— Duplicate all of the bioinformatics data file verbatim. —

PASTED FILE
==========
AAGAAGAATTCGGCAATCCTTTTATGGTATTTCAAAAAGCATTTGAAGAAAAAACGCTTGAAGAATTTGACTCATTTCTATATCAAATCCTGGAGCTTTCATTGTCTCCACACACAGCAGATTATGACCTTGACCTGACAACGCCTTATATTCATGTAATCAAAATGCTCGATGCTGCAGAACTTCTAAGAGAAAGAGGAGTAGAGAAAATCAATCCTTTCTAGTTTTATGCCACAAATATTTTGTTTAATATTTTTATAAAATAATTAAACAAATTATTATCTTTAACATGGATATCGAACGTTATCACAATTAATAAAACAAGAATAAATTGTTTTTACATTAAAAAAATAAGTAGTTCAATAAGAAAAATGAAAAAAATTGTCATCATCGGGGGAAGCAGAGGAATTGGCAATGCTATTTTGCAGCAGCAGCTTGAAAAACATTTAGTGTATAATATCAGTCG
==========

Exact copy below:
AAGAAGAATTCGGCAATCCTTTTATGGTATTTCAAAAAGCATTTGAAGAAAAAACGCTTGAAGAATTTGACTCATTTCTATATCAAATCCTGGAGCTTTCATTGTCTCCACACACAGCAGATTATGACCTTGACCTGACAACGCCTTATATTCATGTAATCAAAATGCTCGATGCTGCAGAACTTCTAAGAGAAAGAGGAGTAGAGAAAATCAATCCTTTCTAGTTTTATGCCACAAATATTTTGTTTAATATTTTTATAAAATAATTAAACAAATTATTATCTTTAACATGGATATCGAACGTTATCACAATTAATAAAACAAGAATAAATTGTTTTTACATTAAAAAAATAAGTAGTTCAATAAGAAAAATGAAAAAAATTGTCATCATCGGGGGAAGCAGAGGAATTGGCAATGCTATTTTGCAGCAGCAGCTTGAAAAACATTTAGTGTATAATATCAGTCG